Patti
    http://mainstreammystic.blogspot.com/

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  12. It's the wild West now in publishing, isn't it? What would I prefer? That somebody, several somebodies, would read my work and be moved by it. I'll continue to write whether I receive money or acclaim. The love of writing and the journey is my motivation. Some money would be nice, but satisfied readers top the $.

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  13. Wow, thank you all so much for your great thoughts :) I appreciate hearing what other writers think about things like this. And Christine, Marquez was one of the first writers I thought of that one could say has both the acclaim and popularity :) Thanks again, you guys are all awesome!

    Sarah

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  14. Hey Sarah! New follower here :)
    I've recently decided to go the self publishing route, and you're right...I think almost every writer wants acclaim and popularity and success. I'm finally coming to terms with the fact that I'll probably never be as popular as JK Rowling or Stephenie Meyer...and that's okay. I just want to get my story out there and have it resonate with someone, and that's all the success I need.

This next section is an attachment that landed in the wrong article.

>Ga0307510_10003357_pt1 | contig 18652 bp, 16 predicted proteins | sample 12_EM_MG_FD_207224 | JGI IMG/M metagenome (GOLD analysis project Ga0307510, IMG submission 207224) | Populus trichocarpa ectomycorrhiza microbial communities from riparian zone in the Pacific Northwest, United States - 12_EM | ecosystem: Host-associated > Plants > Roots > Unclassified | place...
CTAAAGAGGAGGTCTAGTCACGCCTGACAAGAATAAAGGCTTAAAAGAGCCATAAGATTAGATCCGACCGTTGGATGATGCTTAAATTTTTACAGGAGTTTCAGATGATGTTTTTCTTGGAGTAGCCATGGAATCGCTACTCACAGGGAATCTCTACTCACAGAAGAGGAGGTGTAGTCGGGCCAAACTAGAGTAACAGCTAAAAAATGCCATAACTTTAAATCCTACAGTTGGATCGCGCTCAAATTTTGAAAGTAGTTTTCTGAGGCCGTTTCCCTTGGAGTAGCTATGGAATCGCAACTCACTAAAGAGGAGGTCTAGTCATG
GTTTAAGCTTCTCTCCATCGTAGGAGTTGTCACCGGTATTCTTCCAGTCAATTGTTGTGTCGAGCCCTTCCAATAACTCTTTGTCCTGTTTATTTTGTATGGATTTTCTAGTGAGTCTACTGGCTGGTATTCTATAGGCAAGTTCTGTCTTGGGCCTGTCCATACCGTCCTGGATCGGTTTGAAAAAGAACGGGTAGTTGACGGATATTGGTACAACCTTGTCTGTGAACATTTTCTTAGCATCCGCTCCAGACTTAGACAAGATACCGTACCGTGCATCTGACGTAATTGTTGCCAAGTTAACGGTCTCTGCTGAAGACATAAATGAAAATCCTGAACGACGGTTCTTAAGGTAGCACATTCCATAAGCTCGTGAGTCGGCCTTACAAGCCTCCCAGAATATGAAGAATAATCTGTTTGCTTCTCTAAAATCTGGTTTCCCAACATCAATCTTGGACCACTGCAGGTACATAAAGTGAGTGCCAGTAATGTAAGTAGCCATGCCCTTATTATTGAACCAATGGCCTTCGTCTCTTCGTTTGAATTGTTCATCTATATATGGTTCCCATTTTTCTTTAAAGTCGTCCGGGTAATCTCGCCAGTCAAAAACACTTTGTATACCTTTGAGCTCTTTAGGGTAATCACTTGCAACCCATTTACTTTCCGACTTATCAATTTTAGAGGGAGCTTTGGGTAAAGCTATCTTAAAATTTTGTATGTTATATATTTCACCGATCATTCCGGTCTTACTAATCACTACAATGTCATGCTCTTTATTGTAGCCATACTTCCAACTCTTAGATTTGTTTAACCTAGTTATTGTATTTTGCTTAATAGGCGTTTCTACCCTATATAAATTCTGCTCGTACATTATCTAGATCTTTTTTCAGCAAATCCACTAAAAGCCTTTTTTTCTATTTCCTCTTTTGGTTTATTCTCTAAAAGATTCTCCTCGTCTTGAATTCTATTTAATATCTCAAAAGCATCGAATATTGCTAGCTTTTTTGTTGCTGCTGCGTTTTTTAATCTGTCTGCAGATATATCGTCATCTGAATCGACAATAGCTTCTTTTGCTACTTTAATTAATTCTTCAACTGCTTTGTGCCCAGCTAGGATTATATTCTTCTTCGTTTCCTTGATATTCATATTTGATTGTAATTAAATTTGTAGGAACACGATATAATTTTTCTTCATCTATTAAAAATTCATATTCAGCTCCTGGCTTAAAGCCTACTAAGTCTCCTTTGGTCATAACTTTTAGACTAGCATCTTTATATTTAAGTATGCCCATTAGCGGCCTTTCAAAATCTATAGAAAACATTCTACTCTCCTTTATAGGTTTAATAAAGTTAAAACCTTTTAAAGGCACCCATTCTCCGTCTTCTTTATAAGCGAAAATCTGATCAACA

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  15. I've been published by a small publisher and the more I think about having control over my own work, the more inclined I am to self-publish. I think I've made up my mind, but I'm giving myself the rest of the year to wrap up the project I want to self-pub. The only thing holding me back is the amount of work it's going to take to push the novel. It's daunting when you think about the number of books out there. Still, as we say in Jamaica - nothing tried, nothing done.

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  16. Hey, Thanks for visiting my blog Sarah. I have been thinking about the differences in the success of Amanda and the traditional route myself also. Personally I'm working for the traditional route but it is good to see that if that doesn't pan out that my options aren't completely limited.

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  17. Did you heard what Rob Matts said about that?

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  18. I think it comes from never giving up and being sure in your writing. Many people thought that JK Rowlings books would never be succcessful but she knew that it could. I get the same stuff with my books. People accuse me of riding the Twilight fan wave but to quote one of my friends besides the vampire and werewolf there is no other comparison. Either way I know my books are worth it and one day I will join Amanda and Tea in addition to JK because I will never stop believing in myself. That is what I think is truly the secert of success. Never give up and always believe.

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I absolutely love hearing from you! Thank you so, so much for your thoughts and comments, they really do make my day. Consider yourself awesome. Also, I do my best to respond to every comment within 24 hours, so I invite you to come back and continue the conversation :)